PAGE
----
The case required the Court to untangle a thicket of statutory default rules, exceptions, and exceptions to the exceptions. The general rule, of course, is that the President may appoint "Officers of the United States" only with the advice and consent of the Senate. (Positions that require Presidential appointment and Senate confirmation are known as PAS positions.) But Congress has recognized an exception to that rule, permitting individuals to serve in these offices in an acting capacity for a limited amount of time without Senate confirmation. Section 3345(a)(1) of the FVRA lays out the default exception: If a person serving in a PAS office dies or resigns, the first assistant to that office "shall perform" the functions and duties of the office "temporarily in an acting capacity." Subsections (a)(2) and (a)(3), however, identify alternatives to that general rule. Under (a)(2), the President "may direct a person" who already serves in a different PAS office to serve in the vacant office in an acting capacity. And (a)(3) permits the President to direct a person to perform acting duties if the person served in a senior position in the relevant agency for at least 90 days during the year preceding the vacancy. Things get even more complicated when we get to § 3345(b), which makes certain individuals ineligible for service. Most significantly, subsection (b)(1) states: "Notwithstanding subsection (a)(1), a person may not serve as an acting officer for an office under this section" if the President nominates him for the vacant PAS office and, during the one-year period immediately preceding the vacancy, the individual "did not serve in the position of first assistant" to that office or served as first assistant for less than 90 days. The question in Southwest General was whether that prohibition in (b)(1) applied to all types of acting officials or only those who assumed an acting role under (a)(1).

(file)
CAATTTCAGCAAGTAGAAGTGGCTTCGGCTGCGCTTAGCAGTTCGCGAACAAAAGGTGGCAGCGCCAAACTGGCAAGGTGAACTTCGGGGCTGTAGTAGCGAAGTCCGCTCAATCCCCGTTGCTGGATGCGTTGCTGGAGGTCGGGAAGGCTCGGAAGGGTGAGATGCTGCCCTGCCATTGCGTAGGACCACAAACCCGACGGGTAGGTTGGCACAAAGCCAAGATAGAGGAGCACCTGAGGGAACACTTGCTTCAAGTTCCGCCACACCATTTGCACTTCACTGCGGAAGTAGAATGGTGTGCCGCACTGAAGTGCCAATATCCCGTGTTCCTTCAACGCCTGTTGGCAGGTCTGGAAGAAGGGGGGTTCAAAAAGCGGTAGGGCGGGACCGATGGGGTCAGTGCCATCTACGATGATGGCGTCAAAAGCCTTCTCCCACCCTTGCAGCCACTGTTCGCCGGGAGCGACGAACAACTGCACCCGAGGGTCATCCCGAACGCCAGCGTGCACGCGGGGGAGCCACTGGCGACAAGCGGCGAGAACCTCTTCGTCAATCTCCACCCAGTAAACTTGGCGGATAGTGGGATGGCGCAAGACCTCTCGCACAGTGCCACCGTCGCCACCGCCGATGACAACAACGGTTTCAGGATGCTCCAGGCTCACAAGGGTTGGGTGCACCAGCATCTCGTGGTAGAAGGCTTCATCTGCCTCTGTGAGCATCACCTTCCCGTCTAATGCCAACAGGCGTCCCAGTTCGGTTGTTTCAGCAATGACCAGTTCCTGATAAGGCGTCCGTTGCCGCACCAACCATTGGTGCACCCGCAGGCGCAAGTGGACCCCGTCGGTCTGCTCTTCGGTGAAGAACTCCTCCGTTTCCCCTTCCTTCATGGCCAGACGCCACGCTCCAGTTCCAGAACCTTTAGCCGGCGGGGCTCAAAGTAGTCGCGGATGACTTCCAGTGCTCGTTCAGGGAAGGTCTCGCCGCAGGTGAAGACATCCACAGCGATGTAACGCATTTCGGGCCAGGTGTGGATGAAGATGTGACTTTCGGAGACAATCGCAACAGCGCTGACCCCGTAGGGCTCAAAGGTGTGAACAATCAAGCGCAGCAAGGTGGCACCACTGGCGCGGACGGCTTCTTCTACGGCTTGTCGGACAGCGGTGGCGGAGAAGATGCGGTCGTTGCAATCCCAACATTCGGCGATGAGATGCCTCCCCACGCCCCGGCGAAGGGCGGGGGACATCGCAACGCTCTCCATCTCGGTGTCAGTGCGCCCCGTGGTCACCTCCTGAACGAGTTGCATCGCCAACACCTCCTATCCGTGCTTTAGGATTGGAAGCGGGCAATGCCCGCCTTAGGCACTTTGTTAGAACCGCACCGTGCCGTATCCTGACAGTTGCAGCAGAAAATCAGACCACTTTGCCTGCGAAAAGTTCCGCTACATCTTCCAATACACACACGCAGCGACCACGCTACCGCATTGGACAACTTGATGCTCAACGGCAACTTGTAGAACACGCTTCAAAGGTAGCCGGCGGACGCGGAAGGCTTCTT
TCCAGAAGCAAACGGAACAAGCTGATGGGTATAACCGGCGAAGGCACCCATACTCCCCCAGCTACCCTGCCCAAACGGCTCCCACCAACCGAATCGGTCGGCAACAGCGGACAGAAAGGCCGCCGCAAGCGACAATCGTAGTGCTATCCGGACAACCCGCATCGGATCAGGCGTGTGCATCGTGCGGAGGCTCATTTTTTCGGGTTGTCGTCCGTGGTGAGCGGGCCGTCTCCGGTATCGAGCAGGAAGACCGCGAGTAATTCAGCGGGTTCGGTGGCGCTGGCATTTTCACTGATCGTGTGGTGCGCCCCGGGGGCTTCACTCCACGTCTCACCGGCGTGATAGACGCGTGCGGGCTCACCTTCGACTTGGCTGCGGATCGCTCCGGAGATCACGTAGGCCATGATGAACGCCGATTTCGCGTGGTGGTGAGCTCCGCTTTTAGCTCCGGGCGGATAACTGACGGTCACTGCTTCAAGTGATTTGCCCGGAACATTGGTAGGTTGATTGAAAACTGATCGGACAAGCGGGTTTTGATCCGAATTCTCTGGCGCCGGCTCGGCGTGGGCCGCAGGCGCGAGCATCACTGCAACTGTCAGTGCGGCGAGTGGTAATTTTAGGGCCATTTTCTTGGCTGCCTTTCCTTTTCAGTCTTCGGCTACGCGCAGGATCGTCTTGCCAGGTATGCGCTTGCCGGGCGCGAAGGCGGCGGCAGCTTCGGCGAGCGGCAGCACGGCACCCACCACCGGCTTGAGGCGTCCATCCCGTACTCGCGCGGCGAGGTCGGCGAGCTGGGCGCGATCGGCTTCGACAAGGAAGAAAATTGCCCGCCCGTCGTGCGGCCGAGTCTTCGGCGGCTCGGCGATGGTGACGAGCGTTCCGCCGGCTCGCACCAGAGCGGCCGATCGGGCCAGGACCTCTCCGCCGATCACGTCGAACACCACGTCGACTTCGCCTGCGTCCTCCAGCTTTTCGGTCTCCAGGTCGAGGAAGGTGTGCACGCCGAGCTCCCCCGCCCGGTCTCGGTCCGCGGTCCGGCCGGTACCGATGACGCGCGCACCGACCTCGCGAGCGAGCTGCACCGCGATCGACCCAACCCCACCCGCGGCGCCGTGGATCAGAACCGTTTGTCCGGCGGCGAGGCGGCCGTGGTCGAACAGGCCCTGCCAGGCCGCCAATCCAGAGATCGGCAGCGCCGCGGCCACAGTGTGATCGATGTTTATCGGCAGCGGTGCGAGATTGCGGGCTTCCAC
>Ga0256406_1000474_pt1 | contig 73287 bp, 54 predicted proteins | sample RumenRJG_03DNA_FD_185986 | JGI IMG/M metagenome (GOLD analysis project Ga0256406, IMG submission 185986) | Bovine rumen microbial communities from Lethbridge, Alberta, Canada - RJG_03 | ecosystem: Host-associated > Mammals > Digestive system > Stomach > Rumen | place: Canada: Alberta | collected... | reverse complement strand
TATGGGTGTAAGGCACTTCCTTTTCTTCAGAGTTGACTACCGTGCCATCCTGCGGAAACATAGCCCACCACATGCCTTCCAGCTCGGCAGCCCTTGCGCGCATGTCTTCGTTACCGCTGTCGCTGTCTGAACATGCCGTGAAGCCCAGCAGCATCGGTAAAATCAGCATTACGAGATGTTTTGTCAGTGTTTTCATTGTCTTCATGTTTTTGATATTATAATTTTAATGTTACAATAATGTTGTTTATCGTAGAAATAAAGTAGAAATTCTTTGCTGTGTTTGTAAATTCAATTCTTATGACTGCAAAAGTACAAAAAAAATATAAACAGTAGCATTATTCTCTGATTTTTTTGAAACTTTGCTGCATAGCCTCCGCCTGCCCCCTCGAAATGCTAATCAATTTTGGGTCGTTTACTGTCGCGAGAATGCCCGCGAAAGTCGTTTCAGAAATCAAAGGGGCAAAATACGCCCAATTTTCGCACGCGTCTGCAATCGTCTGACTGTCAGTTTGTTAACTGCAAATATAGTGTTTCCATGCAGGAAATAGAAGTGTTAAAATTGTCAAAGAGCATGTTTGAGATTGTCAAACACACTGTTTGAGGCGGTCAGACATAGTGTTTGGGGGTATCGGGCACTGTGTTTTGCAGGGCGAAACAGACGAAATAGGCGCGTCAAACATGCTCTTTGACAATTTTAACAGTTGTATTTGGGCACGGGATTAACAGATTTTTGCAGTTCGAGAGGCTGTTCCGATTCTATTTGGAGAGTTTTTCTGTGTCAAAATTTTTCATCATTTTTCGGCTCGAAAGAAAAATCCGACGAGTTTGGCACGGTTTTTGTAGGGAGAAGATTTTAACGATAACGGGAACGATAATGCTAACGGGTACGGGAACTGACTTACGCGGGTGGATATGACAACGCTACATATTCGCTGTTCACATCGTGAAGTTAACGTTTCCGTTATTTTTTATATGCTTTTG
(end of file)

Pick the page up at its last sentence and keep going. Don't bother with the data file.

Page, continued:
Writing for a 6-2 majority, Chief Justice Roberts concluded that the prohibition in subsection (b)(1) applies to anyone performing acting service under the FVRA, not merely those performing under subsection (a)(1). This conclusion was mandated by the simple text of the provision, which extends to any "person" who serves "as an acting officer . . . under this section," not just to "first assistants" serving under subsection (a)(1). "Had Congress intended subsection (b)(1) to apply only to first assistants acting under (a)(1), it could easily have chosen clear language. Replacing ‘person' with ‘first assistant' would have done the trick. So too would replacing ‘under this section' with ‘under subsection (a)(1)'." The fact that subsection (b)(1) specifically applies "notwithstanding subsection (a)(1)," and does not cross-reference (a)(2) or (a)(3) does not mean it doesn't apply to each subsection equally. Instead, Congress specifically mentioned subsection (a)(1) because that was the section most likely to conflict with subsection (b)(1). Subsection (a)(1) says that the first assistant "shall perform" acting duties upon a vacancy occurring; subsection (b)(1) says that "notwithstanding" this general rule, a first assistant cannot perform acting duties if she has been nominated to permanently fill the position. Because (a)(2) and (a)(3) lack the mandatory language of (a)(1), there was no need to extend the "notwithstanding clause" to them. Finding that the text of the statute was clear, the Chief found no need to entertain the NLRB's arguments based on legislative history and purpose, but found them to be "not compelling," all the same.